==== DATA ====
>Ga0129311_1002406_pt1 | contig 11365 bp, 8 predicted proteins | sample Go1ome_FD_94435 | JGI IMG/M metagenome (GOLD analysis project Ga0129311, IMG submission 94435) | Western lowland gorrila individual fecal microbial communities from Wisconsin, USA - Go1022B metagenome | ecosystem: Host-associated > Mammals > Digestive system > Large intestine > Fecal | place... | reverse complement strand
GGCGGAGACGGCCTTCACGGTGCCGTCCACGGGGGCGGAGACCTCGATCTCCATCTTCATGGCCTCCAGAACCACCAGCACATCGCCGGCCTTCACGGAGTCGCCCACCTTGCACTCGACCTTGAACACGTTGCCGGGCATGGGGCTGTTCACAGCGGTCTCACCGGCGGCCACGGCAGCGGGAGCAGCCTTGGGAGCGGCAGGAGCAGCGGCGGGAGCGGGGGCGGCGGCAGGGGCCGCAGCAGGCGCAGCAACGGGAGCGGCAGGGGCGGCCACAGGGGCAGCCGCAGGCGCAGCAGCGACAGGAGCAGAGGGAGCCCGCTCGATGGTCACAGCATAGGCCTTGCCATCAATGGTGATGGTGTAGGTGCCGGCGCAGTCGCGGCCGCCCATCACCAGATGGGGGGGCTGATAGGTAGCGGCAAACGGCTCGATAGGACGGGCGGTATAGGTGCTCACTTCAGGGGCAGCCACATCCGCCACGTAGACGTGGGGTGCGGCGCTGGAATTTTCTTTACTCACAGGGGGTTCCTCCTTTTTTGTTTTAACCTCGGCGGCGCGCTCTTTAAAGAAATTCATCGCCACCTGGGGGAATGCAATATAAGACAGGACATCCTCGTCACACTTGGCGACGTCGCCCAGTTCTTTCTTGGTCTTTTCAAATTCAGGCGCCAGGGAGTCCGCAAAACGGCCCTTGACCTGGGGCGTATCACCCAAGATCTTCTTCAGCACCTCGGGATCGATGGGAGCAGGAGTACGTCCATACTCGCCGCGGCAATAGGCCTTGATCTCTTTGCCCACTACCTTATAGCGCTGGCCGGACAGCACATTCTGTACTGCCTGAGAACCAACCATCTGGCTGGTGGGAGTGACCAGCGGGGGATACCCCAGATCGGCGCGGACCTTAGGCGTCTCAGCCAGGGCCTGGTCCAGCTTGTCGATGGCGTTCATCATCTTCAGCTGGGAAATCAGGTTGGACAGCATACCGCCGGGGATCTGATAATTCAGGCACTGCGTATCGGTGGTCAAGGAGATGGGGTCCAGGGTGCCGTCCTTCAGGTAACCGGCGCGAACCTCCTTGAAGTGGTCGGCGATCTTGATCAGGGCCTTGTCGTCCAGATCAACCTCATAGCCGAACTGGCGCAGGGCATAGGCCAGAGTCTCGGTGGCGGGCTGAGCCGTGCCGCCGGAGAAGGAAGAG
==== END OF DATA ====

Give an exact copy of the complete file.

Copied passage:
>Ga0129311_1002406_pt1 | contig 11365 bp, 8 predicted proteins | sample Go1ome_FD_94435 | JGI IMG/M metagenome (GOLD analysis project Ga0129311, IMG submission 94435) | Western lowland gorrila individual fecal microbial communities from Wisconsin, USA - Go1022B metagenome | ecosystem: Host-associated > Mammals > Digestive system > Large intestine > Fecal | place... | reverse complement strand
GGCGGAGACGGCCTTCACGGTGCCGTCCACGGGGGCGGAGACCTCGATCTCCATCTTCATGGCCTCCAGAACCACCAGCACATCGCCGGCCTTCACGGAGTCGCCCACCTTGCACTCGACCTTGAACACGTTGCCGGGCATGGGGCTGTTCACAGCGGTCTCACCGGCGGCCACGGCAGCGGGAGCAGCCTTGGGAGCGGCAGGAGCAGCGGCGGGAGCGGGGGCGGCGGCAGGGGCCGCAGCAGGCGCAGCAACGGGAGCGGCAGGGGCGGCCACAGGGGCAGCCGCAGGCGCAGCAGCGACAGGAGCAGAGGGAGCCCGCTCGATGGTCACAGCATAGGCCTTGCCATCAATGGTGATGGTGTAGGTGCCGGCGCAGTCGCGGCCGCCCATCACCAGATGGGGGGGCTGATAGGTAGCGGCAAACGGCTCGATAGGACGGGCGGTATAGGTGCTCACTTCAGGGGCAGCCACATCCGCCACGTAGACGTGGGGTGCGGCGCTGGAATTTTCTTTACTCACAGGGGGTTCCTCCTTTTTTGTTTTAACCTCGGCGGCGCGCTCTTTAAAGAAATTCATCGCCACCTGGGGGAATGCAATATAAGACAGGACATCCTCGTCACACTTGGCGACGTCGCCCAGTTCTTTCTTGGTCTTTTCAAATTCAGGCGCCAGGGAGTCCGCAAAACGGCCCTTGACCTGGGGCGTATCACCCAAGATCTTCTTCAGCACCTCGGGATCGATGGGAGCAGGAGTACGTCCATACTCGCCGCGGCAATAGGCCTTGATCTCTTTGCCCACTACCTTATAGCGCTGGCCGGACAGCACATTCTGTACTGCCTGAGAACCAACCATCTGGCTGGTGGGAGTGACCAGCGGGGGATACCCCAGATCGGCGCGGACCTTAGGCGTCTCAGCCAGGGCCTGGTCCAGCTTGTCGATGGCGTTCATCATCTTCAGCTGGGAAATCAGGTTGGACAGCATACCGCCGGGGATCTGATAATTCAGGCACTGCGTATCGGTGGTCAAGGAGATGGGGTCCAGGGTGCCGTCCTTCAGGTAACCGGCGCGAACCTCCTTGAAGTGGTCGGCGATCTTGATCAGGGCCTTGTCGTCCAGATCAACCTCATAGCCGAACTGGCGCAGGGCATAGGCCAGAGTCTCGGTGGCGGGCTGAGCCGTGCCGCCGGAGAAGGAAGAG